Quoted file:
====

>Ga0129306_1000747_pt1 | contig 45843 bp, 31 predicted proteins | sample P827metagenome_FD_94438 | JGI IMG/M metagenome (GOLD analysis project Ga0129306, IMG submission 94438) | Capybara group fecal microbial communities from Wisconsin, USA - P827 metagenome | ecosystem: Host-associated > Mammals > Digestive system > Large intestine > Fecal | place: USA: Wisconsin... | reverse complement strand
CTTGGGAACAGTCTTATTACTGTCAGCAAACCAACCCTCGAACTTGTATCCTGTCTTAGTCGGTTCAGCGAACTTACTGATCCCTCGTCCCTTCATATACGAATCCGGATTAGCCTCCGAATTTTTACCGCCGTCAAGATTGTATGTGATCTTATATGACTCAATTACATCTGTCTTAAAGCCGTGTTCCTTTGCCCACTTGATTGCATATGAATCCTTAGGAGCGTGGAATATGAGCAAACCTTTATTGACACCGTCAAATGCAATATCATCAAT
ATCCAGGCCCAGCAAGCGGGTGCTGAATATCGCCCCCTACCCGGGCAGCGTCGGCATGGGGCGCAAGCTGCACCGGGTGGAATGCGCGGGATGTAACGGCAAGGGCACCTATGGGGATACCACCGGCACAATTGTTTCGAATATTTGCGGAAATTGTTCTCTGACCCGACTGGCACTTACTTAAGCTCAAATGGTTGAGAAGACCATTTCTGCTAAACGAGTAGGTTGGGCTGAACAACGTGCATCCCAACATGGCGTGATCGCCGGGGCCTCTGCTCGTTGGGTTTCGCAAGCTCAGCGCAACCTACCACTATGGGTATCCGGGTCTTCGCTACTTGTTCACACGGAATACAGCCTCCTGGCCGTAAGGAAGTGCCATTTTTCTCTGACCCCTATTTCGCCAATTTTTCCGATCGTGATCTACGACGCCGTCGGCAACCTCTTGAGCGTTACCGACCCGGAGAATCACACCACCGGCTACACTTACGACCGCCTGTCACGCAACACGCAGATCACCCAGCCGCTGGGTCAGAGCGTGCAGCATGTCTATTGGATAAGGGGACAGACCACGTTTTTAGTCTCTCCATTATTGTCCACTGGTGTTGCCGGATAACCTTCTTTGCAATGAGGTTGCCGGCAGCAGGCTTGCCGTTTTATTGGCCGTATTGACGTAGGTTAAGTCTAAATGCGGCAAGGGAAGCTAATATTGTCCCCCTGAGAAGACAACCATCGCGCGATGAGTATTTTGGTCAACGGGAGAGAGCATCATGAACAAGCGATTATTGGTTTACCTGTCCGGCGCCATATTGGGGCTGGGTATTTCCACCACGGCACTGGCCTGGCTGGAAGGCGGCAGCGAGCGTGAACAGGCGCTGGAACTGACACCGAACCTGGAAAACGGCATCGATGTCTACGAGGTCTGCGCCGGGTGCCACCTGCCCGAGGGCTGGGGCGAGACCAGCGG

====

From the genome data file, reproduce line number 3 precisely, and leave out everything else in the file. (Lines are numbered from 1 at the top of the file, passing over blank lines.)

ATCCAGGCCCAGCAAGCGGGTGCTGAATATCGCCCCCTACCCGGGCAGCGTCGGCATGGGGCGCAAGCTGCACCGGGTGGAATGCGCGGGATGTAACGGCAAGGGCACCTATGGGGATACCACCGGCACAATTGTTTCGAATATTTGCGGAAATTGTTCTCTGACCCGACTGGCACTTACTTAAGCTCAAATGGTTGAGAAGACCATTTCTGCTAAACGAGTAGGTTGGGCTGAACAACGTGCATCCCAACATGGCGTGATCGCCGGGGCCTCTGCTCGTTGGGTTTCGCAAGCTCAGCGCAACCTACCACTATGGGTATCCGGGTCTTCGCTACTTGTTCACACGGAATACAGCCTCCTGGCCGTAAGGAAGTGCCATTTTTCTCTGACCCCTATTTCGCCAATTTTTCCGATCGTGATCTACGACGCCGTCGGCAACCTCTTGAGCGTTACCGACCCGGAGAATCACACCACCGGCTACACTTACGACCGCCTGTCACGCAACACGCAGATCACCCAGCCGCTGGGTCAGAGCGTGCAGCATGTCTATTGGATAAGGGGACAGACCACGTTTTTAGTCTCTCCATTATTGTCCACTGGTGTTGCCGGATAACCTTCTTTGCAATGAGGTTGCCGGCAGCAGGCTTGCCGTTTTATTGGCCGTATTGACGTAGGTTAAGTCTAAATGCGGCAAGGGAAGCTAATATTGTCCCCCTGAGAAGACAACCATCGCGCGATGAGTATTTTGGTCAACGGGAGAGAGCATCATGAACAAGCGATTATTGGTTTACCTGTCCGGCGCCATATTGGGGCTGGGTATTTCCACCACGGCACTGGCCTGGCTGGAAGGCGGCAGCGAGCGTGAACAGGCGCTGGAACTGACACCGAACCTGGAAAACGGCATCGATGTCTACGAGGTCTGCGCCGGGTGCCACCTGCCCGAGGGCTGGGGCGAGACCAGCGG